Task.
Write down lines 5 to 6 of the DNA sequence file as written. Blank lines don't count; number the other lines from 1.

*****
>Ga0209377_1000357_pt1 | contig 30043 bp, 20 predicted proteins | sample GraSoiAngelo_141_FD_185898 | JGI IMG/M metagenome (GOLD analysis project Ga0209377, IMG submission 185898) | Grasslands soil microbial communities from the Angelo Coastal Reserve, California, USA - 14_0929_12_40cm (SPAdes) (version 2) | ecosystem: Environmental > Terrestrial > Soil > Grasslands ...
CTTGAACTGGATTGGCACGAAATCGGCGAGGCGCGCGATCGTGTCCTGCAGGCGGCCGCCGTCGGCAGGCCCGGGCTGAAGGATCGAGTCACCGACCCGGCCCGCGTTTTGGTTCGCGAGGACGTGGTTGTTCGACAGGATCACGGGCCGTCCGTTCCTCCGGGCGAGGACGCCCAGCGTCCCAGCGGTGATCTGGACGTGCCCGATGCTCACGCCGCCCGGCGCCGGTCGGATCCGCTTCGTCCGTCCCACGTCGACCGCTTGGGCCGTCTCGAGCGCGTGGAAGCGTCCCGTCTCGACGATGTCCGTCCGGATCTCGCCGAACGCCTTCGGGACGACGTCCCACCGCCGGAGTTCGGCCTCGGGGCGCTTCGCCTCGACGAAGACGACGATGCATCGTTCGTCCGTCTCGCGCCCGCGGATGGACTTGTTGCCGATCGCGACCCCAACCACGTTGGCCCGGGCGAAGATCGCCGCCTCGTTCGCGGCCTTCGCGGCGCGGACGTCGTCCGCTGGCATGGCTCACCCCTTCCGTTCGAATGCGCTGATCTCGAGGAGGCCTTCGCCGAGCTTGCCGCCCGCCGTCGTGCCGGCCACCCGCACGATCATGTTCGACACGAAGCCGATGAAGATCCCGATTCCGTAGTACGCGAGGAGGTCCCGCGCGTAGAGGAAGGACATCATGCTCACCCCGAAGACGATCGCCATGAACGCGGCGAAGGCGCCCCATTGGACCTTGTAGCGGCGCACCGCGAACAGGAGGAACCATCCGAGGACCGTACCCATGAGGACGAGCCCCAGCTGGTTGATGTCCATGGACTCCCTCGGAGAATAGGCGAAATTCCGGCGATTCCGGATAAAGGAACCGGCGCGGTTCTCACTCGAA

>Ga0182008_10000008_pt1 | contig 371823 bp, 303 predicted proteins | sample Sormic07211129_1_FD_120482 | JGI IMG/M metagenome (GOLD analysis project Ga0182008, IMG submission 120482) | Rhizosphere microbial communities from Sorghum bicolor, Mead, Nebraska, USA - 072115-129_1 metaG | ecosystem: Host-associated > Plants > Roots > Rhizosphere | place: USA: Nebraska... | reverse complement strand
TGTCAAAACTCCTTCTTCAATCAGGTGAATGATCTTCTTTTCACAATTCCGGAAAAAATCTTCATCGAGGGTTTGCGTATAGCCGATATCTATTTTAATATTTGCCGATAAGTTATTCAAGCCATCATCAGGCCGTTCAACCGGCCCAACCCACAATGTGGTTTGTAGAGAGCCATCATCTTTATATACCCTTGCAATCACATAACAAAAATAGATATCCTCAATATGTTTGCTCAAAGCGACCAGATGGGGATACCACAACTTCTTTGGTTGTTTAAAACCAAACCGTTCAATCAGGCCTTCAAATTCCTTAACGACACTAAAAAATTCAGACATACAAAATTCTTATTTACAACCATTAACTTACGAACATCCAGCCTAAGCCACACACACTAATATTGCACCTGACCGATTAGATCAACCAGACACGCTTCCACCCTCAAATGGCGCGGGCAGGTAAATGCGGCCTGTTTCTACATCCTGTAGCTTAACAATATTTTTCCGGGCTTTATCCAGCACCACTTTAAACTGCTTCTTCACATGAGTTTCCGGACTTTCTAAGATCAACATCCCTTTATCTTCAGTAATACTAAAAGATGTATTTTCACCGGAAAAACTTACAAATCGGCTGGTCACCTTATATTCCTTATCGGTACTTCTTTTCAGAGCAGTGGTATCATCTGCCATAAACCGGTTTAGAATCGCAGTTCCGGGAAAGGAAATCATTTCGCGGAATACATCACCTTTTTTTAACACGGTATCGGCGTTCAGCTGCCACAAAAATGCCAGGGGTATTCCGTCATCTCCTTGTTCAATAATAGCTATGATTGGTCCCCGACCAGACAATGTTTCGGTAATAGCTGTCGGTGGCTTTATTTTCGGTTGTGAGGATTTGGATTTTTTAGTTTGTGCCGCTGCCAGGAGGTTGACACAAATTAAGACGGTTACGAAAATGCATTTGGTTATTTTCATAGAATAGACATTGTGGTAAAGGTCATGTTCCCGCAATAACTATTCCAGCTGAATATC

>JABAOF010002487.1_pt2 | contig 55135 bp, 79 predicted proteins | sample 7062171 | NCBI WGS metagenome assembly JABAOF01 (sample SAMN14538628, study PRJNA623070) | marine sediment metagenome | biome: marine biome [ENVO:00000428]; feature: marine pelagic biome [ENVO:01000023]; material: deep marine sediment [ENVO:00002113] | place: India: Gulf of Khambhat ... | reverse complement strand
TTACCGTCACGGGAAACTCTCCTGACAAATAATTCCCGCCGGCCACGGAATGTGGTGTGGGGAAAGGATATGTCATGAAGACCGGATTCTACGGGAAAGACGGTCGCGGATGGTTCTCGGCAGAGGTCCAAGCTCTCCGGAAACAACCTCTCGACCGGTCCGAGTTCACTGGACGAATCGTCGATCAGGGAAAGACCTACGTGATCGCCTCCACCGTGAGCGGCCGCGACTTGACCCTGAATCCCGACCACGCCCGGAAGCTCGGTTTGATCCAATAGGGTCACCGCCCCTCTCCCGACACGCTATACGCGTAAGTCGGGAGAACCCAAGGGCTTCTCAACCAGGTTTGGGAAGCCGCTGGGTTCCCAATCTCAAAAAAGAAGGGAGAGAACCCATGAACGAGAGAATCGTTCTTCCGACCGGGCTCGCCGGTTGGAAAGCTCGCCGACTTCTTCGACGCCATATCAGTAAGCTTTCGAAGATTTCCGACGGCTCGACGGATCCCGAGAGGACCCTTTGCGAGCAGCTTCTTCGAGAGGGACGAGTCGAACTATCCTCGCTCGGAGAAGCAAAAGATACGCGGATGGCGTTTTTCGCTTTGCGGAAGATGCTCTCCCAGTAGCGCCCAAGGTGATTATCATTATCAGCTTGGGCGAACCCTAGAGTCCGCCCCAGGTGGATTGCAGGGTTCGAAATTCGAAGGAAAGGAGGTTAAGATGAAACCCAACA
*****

>JABAOF010002487.1_pt2 | contig 55135 bp, 79 predicted proteins | sample 7062171 | NCBI WGS metagenome assembly JABAOF01 (sample SAMN14538628, study PRJNA623070) | marine sediment metagenome | biome: marine biome [ENVO:00000428]; feature: marine pelagic biome [ENVO:01000023]; material: deep marine sediment [ENVO:00002113] | place: India: Gulf of Khambhat ... | reverse complement strand
TTACCGTCACGGGAAACTCTCCTGACAAATAATTCCCGCCGGCCACGGAATGTGGTGTGGGGAAAGGATATGTCATGAAGACCGGATTCTACGGGAAAGACGGTCGCGGATGGTTCTCGGCAGAGGTCCAAGCTCTCCGGAAACAACCTCTCGACCGGTCCGAGTTCACTGGACGAATCGTCGATCAGGGAAAGACCTACGTGATCGCCTCCACCGTGAGCGGCCGCGACTTGACCCTGAATCCCGACCACGCCCGGAAGCTCGGTTTGATCCAATAGGGTCACCGCCCCTCTCCCGACACGCTATACGCGTAAGTCGGGAGAACCCAAGGGCTTCTCAACCAGGTTTGGGAAGCCGCTGGGTTCCCAATCTCAAAAAAGAAGGGAGAGAACCCATGAACGAGAGAATCGTTCTTCCGACCGGGCTCGCCGGTTGGAAAGCTCGCCGACTTCTTCGACGCCATATCAGTAAGCTTTCGAAGATTTCCGACGGCTCGACGGATCCCGAGAGGACCCTTTGCGAGCAGCTTCTTCGAGAGGGACGAGTCGAACTATCCTCGCTCGGAGAAGCAAAAGATACGCGGATGGCGTTTTTCGCTTTGCGGAAGATGCTCTCCCAGTAGCGCCCAAGGTGATTATCATTATCAGCTTGGGCGAACCCTAGAGTCCGCCCCAGGTGGATTGCAGGGTTCGAAATTCGAAGGAAAGGAGGTTAAGATGAAACCCAACA